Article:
Raytheon vs. Lockheed: Duel for control of Space Force satellites

The United States Space Force has chosen teams led by Raytheon and Lockheed Martin to develop ground control systems for its future secure communications satellites in a competition that promises advances in technology and resilience.

Space Force: The Battle for GRIFFON

On May 2, the Space Force announced that it would award $30 million to each team to develop competing designs for the GRIFFON (Ground Resilient Integration and Framework for Operational Nuclear Command, Control and Communication) system. These systems will operate the next generation of Evolved Strategic Communications Satellites designed to withstand nuclear attack.

The teams of defense contractors and software companies will have 18 months to conduct prototype demonstrations. The objective is to design software applications that are integrated into a “cyber-resilient architecture,” working closely with the operators that will use the capacity.

Lt. Col. Laila Barasha, GRIFFON’s Chief Material Officer, highlighted the importance of modular software acquisition and the flexibility this provides to respond to user needs.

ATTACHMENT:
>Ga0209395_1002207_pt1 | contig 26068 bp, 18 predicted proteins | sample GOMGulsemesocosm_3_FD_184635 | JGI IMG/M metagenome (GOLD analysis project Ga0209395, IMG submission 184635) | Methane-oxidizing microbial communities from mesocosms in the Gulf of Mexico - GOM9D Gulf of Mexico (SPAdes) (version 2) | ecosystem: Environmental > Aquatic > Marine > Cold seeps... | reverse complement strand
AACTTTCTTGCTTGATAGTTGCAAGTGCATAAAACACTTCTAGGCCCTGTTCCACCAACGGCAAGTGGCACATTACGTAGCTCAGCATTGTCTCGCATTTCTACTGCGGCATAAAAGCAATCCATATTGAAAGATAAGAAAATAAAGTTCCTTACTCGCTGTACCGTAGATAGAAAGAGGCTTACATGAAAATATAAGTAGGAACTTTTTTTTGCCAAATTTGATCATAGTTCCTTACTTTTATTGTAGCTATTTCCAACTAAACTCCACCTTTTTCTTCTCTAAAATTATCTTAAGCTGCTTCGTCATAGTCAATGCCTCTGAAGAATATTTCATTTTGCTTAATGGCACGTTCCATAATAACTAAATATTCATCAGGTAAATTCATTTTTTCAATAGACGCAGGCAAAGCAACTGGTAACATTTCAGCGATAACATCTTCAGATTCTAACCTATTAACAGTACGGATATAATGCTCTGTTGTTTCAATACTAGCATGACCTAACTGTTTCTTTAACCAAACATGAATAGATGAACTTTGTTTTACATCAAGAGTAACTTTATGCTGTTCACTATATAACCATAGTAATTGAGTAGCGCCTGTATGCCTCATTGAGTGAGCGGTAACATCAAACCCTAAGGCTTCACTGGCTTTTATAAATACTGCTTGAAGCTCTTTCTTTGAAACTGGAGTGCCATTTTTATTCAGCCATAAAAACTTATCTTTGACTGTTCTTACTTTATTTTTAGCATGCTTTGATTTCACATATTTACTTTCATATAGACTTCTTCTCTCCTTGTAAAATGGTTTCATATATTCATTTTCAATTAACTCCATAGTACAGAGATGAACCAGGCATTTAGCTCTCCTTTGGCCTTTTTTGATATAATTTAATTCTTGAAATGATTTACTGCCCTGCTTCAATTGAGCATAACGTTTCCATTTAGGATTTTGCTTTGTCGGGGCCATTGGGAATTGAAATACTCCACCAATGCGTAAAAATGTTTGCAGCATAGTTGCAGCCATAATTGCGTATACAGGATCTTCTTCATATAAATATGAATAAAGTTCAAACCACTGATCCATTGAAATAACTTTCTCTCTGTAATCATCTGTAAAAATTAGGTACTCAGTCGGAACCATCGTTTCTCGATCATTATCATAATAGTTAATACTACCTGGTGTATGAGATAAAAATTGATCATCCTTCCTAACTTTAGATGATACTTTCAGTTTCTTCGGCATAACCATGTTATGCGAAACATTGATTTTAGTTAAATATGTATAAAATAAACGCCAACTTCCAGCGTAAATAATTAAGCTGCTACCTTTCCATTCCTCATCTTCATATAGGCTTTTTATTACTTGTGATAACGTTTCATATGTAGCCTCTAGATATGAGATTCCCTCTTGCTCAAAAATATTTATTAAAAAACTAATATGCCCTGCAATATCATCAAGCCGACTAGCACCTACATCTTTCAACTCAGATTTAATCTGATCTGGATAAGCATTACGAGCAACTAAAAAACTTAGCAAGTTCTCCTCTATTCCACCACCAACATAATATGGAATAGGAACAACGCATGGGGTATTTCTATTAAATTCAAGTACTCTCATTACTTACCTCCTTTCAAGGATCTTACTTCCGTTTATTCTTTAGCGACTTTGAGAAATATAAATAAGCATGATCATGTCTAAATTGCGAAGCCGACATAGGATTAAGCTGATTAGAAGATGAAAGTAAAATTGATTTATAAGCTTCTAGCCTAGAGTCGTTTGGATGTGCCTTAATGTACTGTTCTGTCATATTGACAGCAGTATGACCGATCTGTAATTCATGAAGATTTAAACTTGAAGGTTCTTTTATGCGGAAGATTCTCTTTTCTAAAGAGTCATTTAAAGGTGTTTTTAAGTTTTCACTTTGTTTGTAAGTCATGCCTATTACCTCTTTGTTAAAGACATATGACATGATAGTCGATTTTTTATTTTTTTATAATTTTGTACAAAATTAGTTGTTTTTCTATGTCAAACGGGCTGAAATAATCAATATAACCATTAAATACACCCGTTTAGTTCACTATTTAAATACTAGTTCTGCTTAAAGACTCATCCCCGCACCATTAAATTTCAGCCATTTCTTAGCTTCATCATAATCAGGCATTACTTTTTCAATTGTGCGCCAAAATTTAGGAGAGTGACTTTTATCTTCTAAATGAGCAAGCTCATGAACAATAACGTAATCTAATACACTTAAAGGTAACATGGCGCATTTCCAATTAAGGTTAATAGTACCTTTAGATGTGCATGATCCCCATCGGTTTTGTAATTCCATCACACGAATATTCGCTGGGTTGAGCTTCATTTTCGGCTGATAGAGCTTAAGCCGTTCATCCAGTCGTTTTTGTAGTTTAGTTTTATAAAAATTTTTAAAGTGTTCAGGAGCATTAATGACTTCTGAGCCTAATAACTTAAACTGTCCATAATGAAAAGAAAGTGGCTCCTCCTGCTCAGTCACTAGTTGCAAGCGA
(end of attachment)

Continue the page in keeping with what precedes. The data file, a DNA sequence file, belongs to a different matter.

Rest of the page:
Budget and expectations

The requested budget for the fiscal year 2024 includes $216 million earmarked for this effort, funding ground system prototyping and a classified development environment.

Delivering satellite ground systems like GRIFFON on time is a priority for the Space Force, which has struggled to keep software programs on schedule and at cost estimates.

An example of this is the Next Generation Operational Control Segment (OCX), which has suffered delays in its development. The Space Force has set a new schedule for completing the project.

The way to follow

Frank Calvelli, the service’s director of acquisitions, stressed at a hearing of the Senate Armed Services Committee’s Subcommittee on Strategic Forces that the strategy for facilitating the delivery of ground capabilities involves developing programs in segments rather than large complex systems.

Calvelli suggested using cloud computing environments, which provide a backbone for connecting systems and leveraging business computing applications, as a possible solution to improve efficiency in developing these projects.